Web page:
Tuesday, December 19, 2023

This is what it looks like to kick a business while it’s down

Last week, Corky & Lenny's, a deli that has been a local institution for the past 67 years, closed its doors. The owners cited staffing shortages and burnout as the primary causes.

Just three days later, one of its former employees filed a collective action lawsuit under the Fair Labor Standards Act for unpaid wages against the business and its owners. The named plaintiff, who worked as a server at the restaurant, claims that the business automatically deducted 30 minutes per shift for lunch for all non-exempt employees regardless of whether they took their lunch breaks or worked through them. She further claims that the business no longer had any method for employees to report days on which they did not take a lunch break, and otherwise ignored complaints of unpaid wages.

Ohio has no requirement that an employer provide any breaks at all to its employees. If, however, an employer provides breaks, the FLSA governs whether the break time is paid or unpaid.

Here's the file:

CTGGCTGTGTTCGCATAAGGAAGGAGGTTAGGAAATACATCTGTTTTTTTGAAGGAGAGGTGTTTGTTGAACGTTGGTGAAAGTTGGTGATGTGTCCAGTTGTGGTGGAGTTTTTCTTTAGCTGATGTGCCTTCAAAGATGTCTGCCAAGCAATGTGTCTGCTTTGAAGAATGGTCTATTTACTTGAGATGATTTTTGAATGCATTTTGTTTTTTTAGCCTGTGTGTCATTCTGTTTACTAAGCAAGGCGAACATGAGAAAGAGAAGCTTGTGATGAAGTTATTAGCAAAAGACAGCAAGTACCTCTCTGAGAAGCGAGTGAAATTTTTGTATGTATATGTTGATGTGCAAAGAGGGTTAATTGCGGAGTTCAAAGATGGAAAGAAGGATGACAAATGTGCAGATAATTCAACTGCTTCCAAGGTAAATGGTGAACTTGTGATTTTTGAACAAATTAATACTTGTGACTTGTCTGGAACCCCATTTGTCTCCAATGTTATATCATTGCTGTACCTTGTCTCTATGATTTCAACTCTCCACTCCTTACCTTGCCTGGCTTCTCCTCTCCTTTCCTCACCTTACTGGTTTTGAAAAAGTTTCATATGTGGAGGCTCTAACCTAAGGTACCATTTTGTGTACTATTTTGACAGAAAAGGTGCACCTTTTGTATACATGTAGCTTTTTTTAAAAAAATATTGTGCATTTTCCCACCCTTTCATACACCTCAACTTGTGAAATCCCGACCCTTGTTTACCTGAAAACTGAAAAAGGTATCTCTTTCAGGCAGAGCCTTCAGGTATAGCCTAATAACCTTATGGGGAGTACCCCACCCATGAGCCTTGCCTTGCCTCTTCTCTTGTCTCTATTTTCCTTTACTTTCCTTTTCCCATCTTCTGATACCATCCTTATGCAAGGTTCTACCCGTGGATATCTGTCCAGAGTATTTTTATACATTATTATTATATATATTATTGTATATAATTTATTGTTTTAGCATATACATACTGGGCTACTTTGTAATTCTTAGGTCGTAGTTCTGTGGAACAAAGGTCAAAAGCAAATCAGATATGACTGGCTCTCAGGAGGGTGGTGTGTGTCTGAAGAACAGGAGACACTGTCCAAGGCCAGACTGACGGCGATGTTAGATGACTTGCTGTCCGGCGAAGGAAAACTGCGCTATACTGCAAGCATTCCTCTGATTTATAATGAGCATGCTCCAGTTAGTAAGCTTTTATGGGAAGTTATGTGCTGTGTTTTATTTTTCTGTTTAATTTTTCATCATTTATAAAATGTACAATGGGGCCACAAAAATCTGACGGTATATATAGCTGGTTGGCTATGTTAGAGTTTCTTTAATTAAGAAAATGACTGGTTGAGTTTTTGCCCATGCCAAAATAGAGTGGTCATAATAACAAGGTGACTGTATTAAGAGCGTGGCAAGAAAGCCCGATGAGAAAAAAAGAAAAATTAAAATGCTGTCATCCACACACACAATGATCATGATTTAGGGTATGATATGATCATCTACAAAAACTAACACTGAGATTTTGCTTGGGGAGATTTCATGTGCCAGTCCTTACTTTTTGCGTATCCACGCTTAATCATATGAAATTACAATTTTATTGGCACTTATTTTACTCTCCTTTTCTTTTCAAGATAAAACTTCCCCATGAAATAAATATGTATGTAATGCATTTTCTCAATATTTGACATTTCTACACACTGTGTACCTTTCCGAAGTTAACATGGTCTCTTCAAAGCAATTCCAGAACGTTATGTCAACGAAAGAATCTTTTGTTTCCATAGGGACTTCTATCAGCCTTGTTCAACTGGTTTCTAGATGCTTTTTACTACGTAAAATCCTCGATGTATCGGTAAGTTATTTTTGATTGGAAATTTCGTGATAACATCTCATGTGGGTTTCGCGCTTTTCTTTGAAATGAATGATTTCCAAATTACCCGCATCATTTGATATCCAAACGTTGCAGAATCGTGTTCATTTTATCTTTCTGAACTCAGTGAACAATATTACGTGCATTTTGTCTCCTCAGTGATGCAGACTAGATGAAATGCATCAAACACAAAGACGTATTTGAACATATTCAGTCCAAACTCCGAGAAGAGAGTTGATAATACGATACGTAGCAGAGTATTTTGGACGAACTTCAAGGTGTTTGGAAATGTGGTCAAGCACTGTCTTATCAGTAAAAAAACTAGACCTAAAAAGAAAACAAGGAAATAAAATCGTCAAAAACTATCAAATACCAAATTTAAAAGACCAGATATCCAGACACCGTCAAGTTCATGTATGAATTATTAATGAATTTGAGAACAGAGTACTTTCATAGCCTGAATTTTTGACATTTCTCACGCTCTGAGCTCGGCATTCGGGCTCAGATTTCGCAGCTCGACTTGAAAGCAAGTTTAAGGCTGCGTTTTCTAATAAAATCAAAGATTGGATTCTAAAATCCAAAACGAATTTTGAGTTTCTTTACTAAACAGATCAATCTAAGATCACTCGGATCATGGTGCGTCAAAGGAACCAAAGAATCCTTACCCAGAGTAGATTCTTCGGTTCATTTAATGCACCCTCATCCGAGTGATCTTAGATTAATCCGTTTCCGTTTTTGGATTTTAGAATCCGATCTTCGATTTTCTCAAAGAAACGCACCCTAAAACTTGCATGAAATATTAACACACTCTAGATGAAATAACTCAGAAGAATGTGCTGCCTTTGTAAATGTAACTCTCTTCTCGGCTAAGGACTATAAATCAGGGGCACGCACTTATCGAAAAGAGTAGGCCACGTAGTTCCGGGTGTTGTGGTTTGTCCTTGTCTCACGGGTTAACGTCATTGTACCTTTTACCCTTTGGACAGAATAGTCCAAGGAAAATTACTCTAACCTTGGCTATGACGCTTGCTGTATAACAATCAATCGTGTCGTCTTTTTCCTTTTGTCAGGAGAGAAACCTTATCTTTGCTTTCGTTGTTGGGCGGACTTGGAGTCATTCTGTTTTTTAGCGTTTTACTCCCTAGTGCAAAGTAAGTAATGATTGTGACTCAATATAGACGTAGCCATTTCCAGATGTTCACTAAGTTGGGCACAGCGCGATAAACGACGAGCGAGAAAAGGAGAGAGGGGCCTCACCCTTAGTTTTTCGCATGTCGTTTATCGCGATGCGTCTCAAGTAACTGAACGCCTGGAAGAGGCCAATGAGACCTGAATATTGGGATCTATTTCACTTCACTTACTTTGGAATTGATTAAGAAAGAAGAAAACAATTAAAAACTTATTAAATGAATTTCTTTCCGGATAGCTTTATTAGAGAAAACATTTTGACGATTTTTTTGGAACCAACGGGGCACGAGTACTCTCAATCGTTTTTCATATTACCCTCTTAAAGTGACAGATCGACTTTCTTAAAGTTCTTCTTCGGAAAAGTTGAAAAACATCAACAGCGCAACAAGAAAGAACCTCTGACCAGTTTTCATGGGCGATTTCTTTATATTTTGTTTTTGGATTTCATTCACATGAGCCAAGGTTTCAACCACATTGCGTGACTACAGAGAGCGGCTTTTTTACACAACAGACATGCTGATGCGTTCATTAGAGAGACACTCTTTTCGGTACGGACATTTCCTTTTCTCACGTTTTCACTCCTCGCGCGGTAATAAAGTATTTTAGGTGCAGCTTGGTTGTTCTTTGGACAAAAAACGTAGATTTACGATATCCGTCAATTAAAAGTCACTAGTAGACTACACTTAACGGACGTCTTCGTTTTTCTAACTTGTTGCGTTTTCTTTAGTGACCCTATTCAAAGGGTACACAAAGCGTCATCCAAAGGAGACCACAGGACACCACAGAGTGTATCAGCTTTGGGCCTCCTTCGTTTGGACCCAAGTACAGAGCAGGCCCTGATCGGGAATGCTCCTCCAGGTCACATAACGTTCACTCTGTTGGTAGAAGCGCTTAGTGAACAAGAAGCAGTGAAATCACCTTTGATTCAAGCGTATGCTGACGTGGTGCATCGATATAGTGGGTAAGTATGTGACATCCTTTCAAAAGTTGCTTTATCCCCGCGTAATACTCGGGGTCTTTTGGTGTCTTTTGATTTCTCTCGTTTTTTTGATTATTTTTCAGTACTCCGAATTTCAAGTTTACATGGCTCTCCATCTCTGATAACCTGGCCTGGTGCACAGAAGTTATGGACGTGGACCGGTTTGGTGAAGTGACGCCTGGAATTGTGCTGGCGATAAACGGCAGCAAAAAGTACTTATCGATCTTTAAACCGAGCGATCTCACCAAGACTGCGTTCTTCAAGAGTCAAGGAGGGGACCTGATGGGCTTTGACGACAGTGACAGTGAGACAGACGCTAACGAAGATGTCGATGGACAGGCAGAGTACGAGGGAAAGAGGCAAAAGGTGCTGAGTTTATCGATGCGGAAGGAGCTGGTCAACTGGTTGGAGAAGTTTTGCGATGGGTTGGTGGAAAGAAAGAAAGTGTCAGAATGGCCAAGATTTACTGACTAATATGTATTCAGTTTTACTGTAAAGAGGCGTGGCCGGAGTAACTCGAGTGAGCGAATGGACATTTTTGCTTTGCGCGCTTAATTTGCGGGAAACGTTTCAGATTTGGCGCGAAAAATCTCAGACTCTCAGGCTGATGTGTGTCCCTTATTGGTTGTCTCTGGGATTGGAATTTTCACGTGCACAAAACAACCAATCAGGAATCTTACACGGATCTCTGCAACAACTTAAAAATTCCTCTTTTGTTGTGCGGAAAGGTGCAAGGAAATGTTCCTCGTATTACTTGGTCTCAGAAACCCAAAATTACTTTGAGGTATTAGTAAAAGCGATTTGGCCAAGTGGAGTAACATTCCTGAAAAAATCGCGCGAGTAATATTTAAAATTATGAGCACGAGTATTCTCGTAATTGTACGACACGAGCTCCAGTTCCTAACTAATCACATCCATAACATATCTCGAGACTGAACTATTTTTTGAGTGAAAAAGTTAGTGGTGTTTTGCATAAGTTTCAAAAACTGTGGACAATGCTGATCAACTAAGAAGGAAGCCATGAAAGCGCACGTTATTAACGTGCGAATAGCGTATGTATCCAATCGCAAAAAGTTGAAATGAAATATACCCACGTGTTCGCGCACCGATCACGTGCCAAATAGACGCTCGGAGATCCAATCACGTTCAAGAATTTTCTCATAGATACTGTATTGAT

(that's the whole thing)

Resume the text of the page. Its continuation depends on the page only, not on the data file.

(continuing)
😴 Rest periods — defined as breaks of 20 minutes or less — are counted as hours worked whether or not the break is paid. Because they count as working time regardless, these rest breaks are customarily paid.

🍽️ Bona fide meal periods — breaks of more than 20 minutes — are not considered hours worked. To qualify as a bona fide meal period, however, the employee must be totally relieved of his or her work duties. According to the Department of Labor: "The employee is not relieved if he is required to perform any duties, whether active or inactive, while eating."

Thus, while a meal period can be unpaid, any work performed by an employee during a meal period would disqualify that break as a bona fide meal period under the FLSA and the statute would require the employer to compensate the employee for that time.

The key legal phrase to know here is "suffered or permitted to work." Work that an employer knows or should know that an employee performed counts as work time for which the employer must pay. This legal standard would encompass Corky and Lenny's servers who worked through their lunch breaks. The reason is immaterial; the hours count as compensable work time.

If (and it's a big if) Corky & Lenny's servers are working through their lunch breaks without pay and the business knows or should know that they are working, the restaurant and its owners have some liability concerns.